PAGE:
Tuesday, June 16, 2009

Quack Attack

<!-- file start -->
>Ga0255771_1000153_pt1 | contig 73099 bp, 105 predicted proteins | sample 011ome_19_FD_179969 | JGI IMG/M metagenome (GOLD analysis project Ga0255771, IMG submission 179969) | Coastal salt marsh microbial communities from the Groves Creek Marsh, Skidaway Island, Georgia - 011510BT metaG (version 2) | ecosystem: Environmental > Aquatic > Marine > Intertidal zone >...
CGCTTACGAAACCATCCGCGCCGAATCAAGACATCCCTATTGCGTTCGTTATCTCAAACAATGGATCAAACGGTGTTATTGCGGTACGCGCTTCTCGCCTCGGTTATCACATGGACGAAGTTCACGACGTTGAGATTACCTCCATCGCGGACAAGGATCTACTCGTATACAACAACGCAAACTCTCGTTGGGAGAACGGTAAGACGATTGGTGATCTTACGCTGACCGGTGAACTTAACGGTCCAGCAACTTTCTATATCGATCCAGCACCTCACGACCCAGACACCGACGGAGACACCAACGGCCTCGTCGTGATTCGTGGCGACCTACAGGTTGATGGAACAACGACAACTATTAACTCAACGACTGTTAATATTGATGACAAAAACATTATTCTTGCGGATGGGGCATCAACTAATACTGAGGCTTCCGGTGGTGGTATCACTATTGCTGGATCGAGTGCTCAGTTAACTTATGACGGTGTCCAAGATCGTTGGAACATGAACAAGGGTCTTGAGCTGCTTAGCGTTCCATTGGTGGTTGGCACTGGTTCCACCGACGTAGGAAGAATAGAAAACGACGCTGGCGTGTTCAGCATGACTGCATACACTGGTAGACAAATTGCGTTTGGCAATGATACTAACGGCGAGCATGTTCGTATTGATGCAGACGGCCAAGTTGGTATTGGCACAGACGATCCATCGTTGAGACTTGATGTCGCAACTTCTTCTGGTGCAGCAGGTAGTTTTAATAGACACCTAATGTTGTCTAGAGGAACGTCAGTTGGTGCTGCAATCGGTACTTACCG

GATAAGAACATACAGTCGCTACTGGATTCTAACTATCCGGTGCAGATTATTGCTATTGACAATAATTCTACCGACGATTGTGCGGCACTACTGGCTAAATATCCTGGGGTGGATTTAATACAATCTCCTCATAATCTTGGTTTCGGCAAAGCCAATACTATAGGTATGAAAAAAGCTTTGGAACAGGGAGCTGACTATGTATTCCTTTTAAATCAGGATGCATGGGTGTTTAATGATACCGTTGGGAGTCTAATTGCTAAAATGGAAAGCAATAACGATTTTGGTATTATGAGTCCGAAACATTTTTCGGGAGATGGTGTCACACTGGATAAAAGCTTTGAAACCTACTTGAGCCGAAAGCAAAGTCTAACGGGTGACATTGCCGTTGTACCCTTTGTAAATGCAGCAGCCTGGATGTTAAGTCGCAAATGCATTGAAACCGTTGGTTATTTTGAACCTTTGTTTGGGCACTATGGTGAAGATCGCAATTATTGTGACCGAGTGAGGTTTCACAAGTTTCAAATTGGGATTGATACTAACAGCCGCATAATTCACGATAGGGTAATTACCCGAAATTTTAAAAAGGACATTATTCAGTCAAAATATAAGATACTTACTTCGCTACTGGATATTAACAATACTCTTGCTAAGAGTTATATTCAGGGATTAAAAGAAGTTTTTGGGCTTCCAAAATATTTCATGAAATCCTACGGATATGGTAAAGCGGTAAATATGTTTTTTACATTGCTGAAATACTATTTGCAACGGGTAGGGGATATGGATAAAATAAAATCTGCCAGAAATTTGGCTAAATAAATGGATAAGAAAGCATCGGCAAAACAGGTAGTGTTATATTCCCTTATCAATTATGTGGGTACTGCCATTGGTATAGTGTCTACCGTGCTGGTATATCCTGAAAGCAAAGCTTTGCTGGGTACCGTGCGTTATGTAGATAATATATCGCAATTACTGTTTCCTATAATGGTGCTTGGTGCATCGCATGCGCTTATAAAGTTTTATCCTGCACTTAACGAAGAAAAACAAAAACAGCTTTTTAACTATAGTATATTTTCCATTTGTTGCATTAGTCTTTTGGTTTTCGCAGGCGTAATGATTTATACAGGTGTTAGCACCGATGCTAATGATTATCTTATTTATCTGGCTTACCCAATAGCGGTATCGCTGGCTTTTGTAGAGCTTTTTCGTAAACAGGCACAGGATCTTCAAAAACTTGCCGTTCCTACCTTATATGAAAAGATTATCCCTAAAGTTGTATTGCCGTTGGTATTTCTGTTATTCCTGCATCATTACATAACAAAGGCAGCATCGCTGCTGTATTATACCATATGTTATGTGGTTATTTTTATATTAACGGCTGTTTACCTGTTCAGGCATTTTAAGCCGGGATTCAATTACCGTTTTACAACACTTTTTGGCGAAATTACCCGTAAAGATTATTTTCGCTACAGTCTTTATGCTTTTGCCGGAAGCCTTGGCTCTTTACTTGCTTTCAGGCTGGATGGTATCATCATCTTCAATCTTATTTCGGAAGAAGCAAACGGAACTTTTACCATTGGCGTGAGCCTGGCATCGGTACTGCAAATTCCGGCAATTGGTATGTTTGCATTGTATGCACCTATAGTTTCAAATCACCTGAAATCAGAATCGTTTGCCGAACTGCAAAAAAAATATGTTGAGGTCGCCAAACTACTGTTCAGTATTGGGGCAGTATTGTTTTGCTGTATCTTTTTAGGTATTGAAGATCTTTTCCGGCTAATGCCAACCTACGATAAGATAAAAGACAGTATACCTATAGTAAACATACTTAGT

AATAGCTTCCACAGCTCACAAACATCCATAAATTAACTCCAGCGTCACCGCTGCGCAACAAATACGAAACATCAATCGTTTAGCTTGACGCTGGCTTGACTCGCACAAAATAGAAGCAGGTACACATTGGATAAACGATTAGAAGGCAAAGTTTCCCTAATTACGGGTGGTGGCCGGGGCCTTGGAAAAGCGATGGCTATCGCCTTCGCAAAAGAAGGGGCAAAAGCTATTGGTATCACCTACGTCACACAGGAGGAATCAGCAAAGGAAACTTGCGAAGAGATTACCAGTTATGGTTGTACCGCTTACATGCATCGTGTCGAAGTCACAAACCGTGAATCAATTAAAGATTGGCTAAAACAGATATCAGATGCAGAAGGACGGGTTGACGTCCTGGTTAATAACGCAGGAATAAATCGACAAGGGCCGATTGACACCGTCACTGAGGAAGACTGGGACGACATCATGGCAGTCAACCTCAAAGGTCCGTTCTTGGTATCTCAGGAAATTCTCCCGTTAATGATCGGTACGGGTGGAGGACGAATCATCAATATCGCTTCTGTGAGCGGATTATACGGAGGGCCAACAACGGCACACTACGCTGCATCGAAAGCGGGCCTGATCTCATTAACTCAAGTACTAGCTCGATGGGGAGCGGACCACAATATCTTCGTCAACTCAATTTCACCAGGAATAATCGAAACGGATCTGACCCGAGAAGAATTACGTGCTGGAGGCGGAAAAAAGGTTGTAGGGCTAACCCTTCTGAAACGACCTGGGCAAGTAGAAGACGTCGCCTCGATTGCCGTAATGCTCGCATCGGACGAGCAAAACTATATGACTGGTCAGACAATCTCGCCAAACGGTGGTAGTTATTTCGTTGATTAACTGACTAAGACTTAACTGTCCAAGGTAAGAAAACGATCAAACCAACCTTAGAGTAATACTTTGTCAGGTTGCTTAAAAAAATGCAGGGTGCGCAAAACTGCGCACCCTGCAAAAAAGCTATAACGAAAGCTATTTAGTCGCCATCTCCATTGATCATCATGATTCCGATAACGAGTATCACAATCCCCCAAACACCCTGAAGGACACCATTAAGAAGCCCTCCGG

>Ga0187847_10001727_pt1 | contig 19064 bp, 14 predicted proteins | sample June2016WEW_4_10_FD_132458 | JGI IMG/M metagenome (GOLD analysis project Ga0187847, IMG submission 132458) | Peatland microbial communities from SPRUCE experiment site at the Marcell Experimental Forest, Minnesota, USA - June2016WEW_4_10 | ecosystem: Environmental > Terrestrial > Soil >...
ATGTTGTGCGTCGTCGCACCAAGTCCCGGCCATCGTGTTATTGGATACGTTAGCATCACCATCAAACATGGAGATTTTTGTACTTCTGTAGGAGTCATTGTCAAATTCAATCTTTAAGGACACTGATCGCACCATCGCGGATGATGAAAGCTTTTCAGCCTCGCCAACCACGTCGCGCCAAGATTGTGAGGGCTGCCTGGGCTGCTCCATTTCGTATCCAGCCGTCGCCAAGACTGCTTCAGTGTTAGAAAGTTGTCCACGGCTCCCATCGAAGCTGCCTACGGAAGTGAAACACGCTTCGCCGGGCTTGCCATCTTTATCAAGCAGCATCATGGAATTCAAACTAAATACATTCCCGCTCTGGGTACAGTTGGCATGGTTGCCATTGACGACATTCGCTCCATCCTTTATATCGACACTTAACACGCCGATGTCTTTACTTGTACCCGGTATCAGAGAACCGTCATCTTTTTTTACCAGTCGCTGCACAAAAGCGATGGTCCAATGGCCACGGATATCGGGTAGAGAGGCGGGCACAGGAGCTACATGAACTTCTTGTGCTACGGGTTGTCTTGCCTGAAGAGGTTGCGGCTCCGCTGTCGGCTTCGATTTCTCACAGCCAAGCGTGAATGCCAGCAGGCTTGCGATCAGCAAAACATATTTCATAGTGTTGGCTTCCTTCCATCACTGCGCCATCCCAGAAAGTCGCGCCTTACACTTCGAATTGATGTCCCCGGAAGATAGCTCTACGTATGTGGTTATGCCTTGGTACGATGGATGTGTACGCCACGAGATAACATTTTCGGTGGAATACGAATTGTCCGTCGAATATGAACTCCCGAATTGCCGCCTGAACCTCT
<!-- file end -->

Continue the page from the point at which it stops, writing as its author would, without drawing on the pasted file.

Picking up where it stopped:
I don’t know much about Oprah’s resident doctor, Mehmet Oz, but the fact that he appears on her show can’t speak well for the efficacy of his recommendations. You’d think any doctor interested in real medicine wouldn’t associate himself with a woman hell-bent on making sure children remain unvaccinated and telling all of America about her colon cleanses. But Oprah loves Dr. Oz. She’s even giving him his own talk show. Which is why it should come as no surprise that unscrupulous (well, more unscrupulous) people are trying to piggyback on his shaky claims. Case in point: Dr. Oz’s endorsement of resveratrol, a plant-based chemical found in red wine, as an anti-aging elixir. Now, before you go drinking yourself into alcohol poisoning, you should know that it supposedly takes twenty-four bottles of wine per day to receive any noticeable effect from the resveratrol in them. You should also know that there’s far from any kind of medical consensus on whether the stuff is beneficial at all. Or, for that matter, whether it could be harmful. But that’s not stopping supplement companies from churning out resveratrol pills and marketing them as the anti-aging miracle drugs Dr. Oz seems to think they are. However, Dr. Oz isn’t personally endorsing these pills. The companies are simply appropriating his image and quotes in their advertising. And that makes Dr. Oz mad. No, not mad that his name is being used to push untested medications. Mad that he’s not seeing a dime of the profits. See, Dr. Oz loves him some profits, as evidenced by his association with RealAge.com, a website that tricks you into revealing your medical information by claiming to calculate your “real age”, then selling that information to drug companies so they can plaster you with targeted advertising. In short, Dr. Oz is a douche. But what do you expect from Oprah’s doctor? More details here.